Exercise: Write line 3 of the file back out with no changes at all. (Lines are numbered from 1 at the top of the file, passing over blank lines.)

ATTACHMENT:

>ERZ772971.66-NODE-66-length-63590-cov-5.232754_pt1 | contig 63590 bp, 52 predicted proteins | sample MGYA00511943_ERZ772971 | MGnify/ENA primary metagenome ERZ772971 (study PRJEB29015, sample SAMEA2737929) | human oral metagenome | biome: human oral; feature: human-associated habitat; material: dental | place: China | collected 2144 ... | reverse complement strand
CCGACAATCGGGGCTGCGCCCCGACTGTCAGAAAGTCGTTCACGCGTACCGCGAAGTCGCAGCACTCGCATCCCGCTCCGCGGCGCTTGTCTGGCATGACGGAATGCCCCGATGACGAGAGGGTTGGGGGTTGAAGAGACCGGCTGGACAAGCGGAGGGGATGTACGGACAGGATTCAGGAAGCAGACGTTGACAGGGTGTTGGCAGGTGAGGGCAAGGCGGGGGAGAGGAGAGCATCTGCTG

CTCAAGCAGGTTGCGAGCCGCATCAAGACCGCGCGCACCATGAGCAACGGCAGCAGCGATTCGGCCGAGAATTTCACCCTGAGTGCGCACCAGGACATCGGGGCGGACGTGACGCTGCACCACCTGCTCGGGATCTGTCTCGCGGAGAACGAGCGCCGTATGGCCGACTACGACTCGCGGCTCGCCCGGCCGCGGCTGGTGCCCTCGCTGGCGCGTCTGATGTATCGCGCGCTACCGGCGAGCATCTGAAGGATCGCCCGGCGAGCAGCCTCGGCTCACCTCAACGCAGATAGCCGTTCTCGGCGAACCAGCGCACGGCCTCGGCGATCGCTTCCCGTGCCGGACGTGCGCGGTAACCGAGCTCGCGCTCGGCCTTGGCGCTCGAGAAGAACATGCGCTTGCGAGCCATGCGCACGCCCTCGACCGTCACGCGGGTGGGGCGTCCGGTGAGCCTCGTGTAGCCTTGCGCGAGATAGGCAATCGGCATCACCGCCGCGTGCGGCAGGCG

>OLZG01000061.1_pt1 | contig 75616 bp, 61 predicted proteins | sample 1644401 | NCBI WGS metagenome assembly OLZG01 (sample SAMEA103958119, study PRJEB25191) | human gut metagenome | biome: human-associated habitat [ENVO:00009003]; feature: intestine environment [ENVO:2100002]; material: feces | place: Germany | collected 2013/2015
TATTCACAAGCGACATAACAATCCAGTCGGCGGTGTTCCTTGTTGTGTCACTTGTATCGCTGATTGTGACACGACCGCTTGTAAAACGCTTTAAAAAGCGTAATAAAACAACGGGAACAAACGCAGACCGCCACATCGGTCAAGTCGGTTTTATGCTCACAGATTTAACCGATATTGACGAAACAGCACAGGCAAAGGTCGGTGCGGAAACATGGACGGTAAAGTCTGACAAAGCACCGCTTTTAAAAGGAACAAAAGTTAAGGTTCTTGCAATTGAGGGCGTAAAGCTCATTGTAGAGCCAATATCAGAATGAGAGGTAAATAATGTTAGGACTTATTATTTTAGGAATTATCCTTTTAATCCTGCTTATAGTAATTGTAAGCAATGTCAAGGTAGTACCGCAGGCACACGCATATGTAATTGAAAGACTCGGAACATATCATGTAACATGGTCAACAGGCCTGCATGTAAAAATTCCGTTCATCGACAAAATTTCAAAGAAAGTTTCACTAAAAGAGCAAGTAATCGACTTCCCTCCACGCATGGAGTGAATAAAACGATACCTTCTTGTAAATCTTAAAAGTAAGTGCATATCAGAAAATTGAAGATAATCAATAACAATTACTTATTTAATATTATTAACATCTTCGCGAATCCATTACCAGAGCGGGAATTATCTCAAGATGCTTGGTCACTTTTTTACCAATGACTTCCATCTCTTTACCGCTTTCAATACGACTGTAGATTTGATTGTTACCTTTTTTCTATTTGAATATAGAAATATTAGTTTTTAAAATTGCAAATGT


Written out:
CTCAAGCAGGTTGCGAGCCGCATCAAGACCGCGCGCACCATGAGCAACGGCAGCAGCGATTCGGCCGAGAATTTCACCCTGAGTGCGCACCAGGACATCGGGGCGGACGTGACGCTGCACCACCTGCTCGGGATCTGTCTCGCGGAGAACGAGCGCCGTATGGCCGACTACGACTCGCGGCTCGCCCGGCCGCGGCTGGTGCCCTCGCTGGCGCGTCTGATGTATCGCGCGCTACCGGCGAGCATCTGAAGGATCGCCCGGCGAGCAGCCTCGGCTCACCTCAACGCAGATAGCCGTTCTCGGCGAACCAGCGCACGGCCTCGGCGATCGCTTCCCGTGCCGGACGTGCGCGGTAACCGAGCTCGCGCTCGGCCTTGGCGCTCGAGAAGAACATGCGCTTGCGAGCCATGCGCACGCCCTCGACCGTCACGCGGGTGGGGCGTCCGGTGAGCCTCGTGTAGCCTTGCGCGAGATAGGCAATCGGCATCACCGCCGCGTGCGGCAGGCG